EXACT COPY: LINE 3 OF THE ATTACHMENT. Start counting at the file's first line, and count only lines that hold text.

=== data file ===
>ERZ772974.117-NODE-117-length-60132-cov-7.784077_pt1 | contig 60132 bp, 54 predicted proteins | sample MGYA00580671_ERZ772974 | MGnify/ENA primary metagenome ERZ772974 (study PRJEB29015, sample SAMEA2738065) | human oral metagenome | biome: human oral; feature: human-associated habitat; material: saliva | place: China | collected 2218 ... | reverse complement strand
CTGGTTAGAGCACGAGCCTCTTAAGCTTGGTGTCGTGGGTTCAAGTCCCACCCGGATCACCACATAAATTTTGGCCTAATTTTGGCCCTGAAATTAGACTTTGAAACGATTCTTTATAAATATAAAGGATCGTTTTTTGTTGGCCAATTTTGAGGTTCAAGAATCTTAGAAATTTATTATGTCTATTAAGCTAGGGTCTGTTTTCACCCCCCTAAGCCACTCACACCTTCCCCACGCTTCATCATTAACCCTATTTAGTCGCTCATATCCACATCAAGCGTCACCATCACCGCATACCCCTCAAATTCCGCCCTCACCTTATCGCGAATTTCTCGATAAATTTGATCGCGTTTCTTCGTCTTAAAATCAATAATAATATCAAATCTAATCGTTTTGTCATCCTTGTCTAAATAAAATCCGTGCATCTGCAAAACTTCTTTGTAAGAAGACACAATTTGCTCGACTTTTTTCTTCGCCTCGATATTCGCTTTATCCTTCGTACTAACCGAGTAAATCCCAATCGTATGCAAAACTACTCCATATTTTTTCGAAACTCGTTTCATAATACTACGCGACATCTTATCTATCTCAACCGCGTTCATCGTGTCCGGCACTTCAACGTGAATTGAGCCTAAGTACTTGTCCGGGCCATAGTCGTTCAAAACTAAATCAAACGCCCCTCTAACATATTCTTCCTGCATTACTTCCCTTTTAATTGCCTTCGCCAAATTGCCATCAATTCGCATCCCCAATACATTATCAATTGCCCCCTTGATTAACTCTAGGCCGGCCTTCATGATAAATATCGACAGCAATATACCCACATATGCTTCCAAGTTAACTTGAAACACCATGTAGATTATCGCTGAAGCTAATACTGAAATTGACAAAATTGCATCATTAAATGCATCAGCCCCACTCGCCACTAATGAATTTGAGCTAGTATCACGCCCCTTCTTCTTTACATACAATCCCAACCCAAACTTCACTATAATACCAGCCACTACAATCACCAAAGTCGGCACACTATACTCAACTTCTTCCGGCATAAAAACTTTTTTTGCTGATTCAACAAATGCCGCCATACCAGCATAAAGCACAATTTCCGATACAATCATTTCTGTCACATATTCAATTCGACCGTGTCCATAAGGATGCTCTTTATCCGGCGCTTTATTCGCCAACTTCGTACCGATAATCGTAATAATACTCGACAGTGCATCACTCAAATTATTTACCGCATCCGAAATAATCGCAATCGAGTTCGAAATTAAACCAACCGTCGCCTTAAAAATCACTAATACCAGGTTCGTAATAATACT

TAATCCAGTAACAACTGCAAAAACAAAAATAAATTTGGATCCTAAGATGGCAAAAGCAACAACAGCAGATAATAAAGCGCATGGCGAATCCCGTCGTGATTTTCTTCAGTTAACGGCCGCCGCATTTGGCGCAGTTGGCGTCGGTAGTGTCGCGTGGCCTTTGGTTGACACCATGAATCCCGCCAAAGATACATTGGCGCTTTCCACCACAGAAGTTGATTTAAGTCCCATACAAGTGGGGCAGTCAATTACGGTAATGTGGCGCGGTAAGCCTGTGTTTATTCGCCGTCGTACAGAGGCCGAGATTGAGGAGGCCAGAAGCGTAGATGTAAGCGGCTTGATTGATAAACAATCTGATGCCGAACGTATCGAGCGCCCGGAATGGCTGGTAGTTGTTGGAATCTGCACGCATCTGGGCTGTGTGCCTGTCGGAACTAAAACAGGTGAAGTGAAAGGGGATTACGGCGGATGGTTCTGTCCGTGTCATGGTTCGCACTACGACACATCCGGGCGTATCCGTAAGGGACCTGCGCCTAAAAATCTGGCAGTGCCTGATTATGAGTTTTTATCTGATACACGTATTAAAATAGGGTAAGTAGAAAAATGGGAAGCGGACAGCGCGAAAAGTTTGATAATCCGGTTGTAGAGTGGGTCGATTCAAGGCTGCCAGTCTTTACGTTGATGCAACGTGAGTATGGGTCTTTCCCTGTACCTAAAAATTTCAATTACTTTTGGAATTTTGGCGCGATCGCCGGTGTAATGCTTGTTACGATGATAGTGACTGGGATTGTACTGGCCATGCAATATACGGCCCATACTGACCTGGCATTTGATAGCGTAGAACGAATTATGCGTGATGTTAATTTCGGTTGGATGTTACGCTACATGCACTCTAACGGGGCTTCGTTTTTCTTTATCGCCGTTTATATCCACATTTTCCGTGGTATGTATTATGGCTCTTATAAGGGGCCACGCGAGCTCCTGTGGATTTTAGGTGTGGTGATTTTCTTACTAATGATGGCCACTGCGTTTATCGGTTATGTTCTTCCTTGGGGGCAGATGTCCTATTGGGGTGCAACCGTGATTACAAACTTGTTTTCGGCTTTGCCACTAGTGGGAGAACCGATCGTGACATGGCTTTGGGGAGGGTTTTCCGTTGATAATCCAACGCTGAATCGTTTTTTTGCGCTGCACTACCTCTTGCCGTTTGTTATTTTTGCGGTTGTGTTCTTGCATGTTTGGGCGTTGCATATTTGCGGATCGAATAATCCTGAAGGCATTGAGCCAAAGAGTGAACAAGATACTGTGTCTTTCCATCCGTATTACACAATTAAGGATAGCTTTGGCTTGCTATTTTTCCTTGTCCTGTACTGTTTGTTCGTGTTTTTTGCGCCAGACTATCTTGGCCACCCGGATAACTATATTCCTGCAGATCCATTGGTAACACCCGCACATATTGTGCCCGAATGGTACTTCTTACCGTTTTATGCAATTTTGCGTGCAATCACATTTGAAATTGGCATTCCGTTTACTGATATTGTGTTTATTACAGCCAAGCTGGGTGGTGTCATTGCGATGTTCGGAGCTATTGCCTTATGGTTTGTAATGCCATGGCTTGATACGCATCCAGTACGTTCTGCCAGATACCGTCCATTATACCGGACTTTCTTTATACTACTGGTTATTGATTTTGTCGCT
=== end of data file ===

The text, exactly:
TAATCCAGTAACAACTGCAAAAACAAAAATAAATTTGGATCCTAAGATGGCAAAAGCAACAACAGCAGATAATAAAGCGCATGGCGAATCCCGTCGTGATTTTCTTCAGTTAACGGCCGCCGCATTTGGCGCAGTTGGCGTCGGTAGTGTCGCGTGGCCTTTGGTTGACACCATGAATCCCGCCAAAGATACATTGGCGCTTTCCACCACAGAAGTTGATTTAAGTCCCATACAAGTGGGGCAGTCAATTACGGTAATGTGGCGCGGTAAGCCTGTGTTTATTCGCCGTCGTACAGAGGCCGAGATTGAGGAGGCCAGAAGCGTAGATGTAAGCGGCTTGATTGATAAACAATCTGATGCCGAACGTATCGAGCGCCCGGAATGGCTGGTAGTTGTTGGAATCTGCACGCATCTGGGCTGTGTGCCTGTCGGAACTAAAACAGGTGAAGTGAAAGGGGATTACGGCGGATGGTTCTGTCCGTGTCATGGTTCGCACTACGACACATCCGGGCGTATCCGTAAGGGACCTGCGCCTAAAAATCTGGCAGTGCCTGATTATGAGTTTTTATCTGATACACGTATTAAAATAGGGTAAGTAGAAAAATGGGAAGCGGACAGCGCGAAAAGTTTGATAATCCGGTTGTAGAGTGGGTCGATTCAAGGCTGCCAGTCTTTACGTTGATGCAACGTGAGTATGGGTCTTTCCCTGTACCTAAAAATTTCAATTACTTTTGGAATTTTGGCGCGATCGCCGGTGTAATGCTTGTTACGATGATAGTGACTGGGATTGTACTGGCCATGCAATATACGGCCCATACTGACCTGGCATTTGATAGCGTAGAACGAATTATGCGTGATGTTAATTTCGGTTGGATGTTACGCTACATGCACTCTAACGGGGCTTCGTTTTTCTTTATCGCCGTTTATATCCACATTTTCCGTGGTATGTATTATGGCTCTTATAAGGGGCCACGCGAGCTCCTGTGGATTTTAGGTGTGGTGATTTTCTTACTAATGATGGCCACTGCGTTTATCGGTTATGTTCTTCCTTGGGGGCAGATGTCCTATTGGGGTGCAACCGTGATTACAAACTTGTTTTCGGCTTTGCCACTAGTGGGAGAACCGATCGTGACATGGCTTTGGGGAGGGTTTTCCGTTGATAATCCAACGCTGAATCGTTTTTTTGCGCTGCACTACCTCTTGCCGTTTGTTATTTTTGCGGTTGTGTTCTTGCATGTTTGGGCGTTGCATATTTGCGGATCGAATAATCCTGAAGGCATTGAGCCAAAGAGTGAACAAGATACTGTGTCTTTCCATCCGTATTACACAATTAAGGATAGCTTTGGCTTGCTATTTTTCCTTGTCCTGTACTGTTTGTTCGTGTTTTTTGCGCCAGACTATCTTGGCCACCCGGATAACTATATTCCTGCAGATCCATTGGTAACACCCGCACATATTGTGCCCGAATGGTACTTCTTACCGTTTTATGCAATTTTGCGTGCAATCACATTTGAAATTGGCATTCCGTTTACTGATATTGTGTTTATTACAGCCAAGCTGGGTGGTGTCATTGCGATGTTCGGAGCTATTGCCTTATGGTTTGTAATGCCATGGCTTGATACGCATCCAGTACGTTCTGCCAGATACCGTCCATTATACCGGACTTTCTTTATACTACTGGTTATTGATTTTGTCGCT